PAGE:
The Quotable


I search for you in every man I meet.
I don’t know what to look for, but Mama said
boys take after their mothers. Would you
have looked slightly French like our mother,
with a tall graceful nose and waxing-moon eyes?
I might have teased you for being prettier than me.

Mama told me about you when I was eight,
how she lost you slipping on dark ice
and our father was too far to catch her,
how you swam out of her like a little fish
in rivers of blood crossing new snow,
how after that she clung to me harder
like a half-inflated life jacket.
I understood then why Mama and I
stared so hard at empty spaces, why
four felt so much happier than three.
Our mother said she liked girls better,
but I wondered if she saw you too
when she smiled at little boys.

She might have called you John,
because people would mispronounce Jean
when they didn’t see a kindly Frenchman.
She tried to call me Jane, after a governess,
but someone told her it wasn’t cute enough.
We might have laughed at our failed literary names.
She planned our names, you know, our real names.
You would have a conscience as clear as ice;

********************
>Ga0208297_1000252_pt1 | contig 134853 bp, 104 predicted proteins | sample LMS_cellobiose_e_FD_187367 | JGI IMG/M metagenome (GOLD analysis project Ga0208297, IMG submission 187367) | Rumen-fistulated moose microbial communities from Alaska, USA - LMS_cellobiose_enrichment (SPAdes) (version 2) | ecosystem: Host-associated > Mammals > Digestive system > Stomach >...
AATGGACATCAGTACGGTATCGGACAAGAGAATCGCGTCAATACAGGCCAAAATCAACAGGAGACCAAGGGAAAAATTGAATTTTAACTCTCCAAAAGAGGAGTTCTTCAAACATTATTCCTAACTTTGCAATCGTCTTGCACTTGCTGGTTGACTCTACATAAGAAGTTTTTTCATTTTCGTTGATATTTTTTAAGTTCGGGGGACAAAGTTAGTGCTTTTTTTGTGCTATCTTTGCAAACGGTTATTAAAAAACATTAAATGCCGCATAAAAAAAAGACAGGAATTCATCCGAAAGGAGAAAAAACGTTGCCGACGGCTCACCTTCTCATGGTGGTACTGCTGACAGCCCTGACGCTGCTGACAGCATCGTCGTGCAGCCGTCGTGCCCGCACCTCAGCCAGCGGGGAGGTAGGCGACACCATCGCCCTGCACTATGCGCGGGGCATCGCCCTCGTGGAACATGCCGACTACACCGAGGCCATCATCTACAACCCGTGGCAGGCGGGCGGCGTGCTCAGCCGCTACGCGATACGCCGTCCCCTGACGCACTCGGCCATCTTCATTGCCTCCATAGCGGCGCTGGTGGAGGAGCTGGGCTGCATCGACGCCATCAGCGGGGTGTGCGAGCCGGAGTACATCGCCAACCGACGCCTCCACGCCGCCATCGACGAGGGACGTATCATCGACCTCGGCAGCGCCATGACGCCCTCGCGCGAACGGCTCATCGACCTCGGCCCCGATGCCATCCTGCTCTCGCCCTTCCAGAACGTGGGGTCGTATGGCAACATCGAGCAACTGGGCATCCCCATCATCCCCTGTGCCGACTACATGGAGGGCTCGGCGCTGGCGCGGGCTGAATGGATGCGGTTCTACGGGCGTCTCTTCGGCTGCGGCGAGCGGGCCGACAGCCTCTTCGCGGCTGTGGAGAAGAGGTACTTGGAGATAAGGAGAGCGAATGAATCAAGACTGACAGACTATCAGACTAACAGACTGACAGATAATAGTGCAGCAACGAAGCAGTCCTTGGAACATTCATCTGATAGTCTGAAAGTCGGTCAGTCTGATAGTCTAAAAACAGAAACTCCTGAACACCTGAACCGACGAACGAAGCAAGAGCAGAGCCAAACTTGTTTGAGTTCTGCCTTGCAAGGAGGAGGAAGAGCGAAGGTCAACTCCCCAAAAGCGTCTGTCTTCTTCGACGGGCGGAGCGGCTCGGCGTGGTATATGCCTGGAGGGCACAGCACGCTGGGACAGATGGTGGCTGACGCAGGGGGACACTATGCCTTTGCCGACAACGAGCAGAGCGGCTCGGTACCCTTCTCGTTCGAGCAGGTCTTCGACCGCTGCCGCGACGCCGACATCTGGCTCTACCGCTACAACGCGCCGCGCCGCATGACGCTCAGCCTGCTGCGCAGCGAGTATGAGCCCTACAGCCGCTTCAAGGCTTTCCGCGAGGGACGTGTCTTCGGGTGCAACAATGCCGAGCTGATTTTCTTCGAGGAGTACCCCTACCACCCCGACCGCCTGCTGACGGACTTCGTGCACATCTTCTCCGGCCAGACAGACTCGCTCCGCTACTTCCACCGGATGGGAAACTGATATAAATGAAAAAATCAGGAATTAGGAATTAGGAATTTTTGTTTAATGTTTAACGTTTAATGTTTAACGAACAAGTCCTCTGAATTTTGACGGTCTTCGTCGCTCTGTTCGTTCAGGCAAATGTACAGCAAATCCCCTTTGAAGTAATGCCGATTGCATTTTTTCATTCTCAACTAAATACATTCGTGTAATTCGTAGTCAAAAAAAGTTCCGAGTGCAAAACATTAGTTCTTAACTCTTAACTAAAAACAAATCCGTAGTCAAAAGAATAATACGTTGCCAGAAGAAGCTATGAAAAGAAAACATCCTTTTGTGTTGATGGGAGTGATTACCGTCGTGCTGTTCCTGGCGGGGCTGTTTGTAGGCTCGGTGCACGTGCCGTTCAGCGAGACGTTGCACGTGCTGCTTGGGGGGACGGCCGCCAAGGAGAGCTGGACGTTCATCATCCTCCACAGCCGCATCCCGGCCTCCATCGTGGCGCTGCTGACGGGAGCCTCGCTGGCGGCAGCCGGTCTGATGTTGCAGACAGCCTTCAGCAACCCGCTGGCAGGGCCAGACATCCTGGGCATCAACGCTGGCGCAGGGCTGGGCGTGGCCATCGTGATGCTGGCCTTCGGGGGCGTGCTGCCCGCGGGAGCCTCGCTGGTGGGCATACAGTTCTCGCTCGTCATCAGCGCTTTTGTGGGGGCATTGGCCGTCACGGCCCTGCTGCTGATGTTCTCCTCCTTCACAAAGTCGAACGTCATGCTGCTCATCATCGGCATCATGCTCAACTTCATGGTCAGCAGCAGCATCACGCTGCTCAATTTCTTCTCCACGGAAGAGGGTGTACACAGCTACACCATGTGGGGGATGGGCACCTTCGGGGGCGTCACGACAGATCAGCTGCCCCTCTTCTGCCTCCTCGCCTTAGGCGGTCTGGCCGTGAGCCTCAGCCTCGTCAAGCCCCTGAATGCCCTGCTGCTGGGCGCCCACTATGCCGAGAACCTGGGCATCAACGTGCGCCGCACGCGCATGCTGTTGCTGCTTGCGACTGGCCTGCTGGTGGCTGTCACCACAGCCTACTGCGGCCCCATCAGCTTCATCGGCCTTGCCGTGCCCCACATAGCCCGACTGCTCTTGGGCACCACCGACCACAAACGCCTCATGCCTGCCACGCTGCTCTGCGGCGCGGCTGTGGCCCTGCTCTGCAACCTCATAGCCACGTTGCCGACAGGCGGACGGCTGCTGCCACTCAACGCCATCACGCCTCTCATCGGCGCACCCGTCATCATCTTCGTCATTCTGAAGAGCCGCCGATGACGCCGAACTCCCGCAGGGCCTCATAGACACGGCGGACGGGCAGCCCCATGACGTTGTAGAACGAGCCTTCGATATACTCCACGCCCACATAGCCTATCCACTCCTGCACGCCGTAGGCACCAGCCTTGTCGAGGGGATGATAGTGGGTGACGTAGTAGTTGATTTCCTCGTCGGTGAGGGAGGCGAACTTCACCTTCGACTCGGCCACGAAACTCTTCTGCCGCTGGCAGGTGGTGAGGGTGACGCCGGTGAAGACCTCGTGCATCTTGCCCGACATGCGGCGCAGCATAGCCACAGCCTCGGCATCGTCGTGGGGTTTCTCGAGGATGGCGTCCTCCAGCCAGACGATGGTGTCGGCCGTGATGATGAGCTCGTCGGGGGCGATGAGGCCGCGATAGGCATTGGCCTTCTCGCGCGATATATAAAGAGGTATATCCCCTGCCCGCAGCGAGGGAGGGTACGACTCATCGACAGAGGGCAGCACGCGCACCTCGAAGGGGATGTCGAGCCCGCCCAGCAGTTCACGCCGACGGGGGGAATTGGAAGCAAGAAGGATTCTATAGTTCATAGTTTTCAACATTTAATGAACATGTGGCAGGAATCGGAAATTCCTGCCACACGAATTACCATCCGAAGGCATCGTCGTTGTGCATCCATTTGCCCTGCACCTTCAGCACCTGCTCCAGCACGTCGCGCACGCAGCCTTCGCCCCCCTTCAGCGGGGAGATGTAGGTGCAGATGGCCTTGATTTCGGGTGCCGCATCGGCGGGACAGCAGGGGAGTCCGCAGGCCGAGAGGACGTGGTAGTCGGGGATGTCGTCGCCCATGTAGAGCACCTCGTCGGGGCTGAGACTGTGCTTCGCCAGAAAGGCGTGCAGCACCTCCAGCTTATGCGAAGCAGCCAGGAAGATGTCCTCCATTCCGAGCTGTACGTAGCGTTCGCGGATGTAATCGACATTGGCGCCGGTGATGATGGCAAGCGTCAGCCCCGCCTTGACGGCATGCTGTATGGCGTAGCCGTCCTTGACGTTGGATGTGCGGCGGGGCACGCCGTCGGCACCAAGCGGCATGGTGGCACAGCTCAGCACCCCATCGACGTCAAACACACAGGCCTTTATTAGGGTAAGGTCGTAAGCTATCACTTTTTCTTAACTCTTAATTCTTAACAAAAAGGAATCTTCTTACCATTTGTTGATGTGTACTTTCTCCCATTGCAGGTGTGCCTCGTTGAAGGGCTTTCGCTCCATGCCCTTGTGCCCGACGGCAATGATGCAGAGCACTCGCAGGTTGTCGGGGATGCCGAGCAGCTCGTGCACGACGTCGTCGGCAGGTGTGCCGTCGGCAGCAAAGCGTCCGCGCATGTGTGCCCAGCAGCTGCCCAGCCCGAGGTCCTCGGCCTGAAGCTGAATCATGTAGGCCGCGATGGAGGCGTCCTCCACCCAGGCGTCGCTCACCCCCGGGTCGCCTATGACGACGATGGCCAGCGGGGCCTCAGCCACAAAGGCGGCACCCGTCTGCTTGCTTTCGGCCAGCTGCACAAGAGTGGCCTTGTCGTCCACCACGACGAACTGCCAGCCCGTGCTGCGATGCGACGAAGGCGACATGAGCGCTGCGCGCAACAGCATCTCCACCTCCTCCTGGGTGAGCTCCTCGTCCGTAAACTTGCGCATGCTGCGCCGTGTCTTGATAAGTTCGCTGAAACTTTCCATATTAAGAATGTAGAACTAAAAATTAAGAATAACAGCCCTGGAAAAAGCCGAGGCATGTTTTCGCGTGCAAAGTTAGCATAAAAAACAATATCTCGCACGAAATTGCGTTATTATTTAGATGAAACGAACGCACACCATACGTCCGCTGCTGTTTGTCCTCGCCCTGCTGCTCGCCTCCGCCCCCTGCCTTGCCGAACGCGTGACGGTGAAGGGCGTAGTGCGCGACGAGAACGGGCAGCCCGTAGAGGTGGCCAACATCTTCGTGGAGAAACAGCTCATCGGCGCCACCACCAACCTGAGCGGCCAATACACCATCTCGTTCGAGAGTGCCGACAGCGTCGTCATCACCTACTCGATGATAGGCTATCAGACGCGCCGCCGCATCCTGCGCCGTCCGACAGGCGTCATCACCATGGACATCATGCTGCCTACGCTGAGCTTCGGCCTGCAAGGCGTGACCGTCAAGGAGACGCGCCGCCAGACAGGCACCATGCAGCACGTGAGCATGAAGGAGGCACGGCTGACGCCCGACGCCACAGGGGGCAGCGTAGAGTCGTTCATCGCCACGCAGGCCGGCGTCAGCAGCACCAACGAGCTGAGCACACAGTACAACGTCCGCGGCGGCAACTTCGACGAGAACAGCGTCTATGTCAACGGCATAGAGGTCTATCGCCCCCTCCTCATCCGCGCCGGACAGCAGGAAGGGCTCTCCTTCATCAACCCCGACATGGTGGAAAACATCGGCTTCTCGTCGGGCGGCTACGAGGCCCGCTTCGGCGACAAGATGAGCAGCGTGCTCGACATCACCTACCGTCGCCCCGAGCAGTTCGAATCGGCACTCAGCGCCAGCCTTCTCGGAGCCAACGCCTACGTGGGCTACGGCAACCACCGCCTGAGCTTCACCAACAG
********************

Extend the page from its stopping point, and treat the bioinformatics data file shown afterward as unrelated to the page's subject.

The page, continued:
I would have faith as pure as jade. She wrote
under your name when you didn’t return.
It’s your name I’ve got scrawled across my back.

I always imagined you would be the brave one
who would tease me about fearing the dark,
even as you peered under my bed at night
while I held the flashlight, trembling.
I used to wish you could hide with me
in the attic when our father shouted,
or maybe because you had more courage
you would have embraced me, then stepped out.
And maybe you would like poetry too
or write stories because you’re more patient.

I like to think you would have understood me
when I was so lost without our mother.
We could have been lost together.

It’s strange how I can miss you so much
when I’ve never known you. I think
I’ll always search for you
in melting ice.



Jenny Qi is a PhD student in biomedical sciences in San Francisco, which is a fancy way of saying she’s putting off adulthood by pretending to cure cancer.  She has previously published poems in the vanderbilt review and Tabula Rasa.  In her spare time, she continues to write existential poems and draws science cartoons for the Synapse. Check out what she’s up to at

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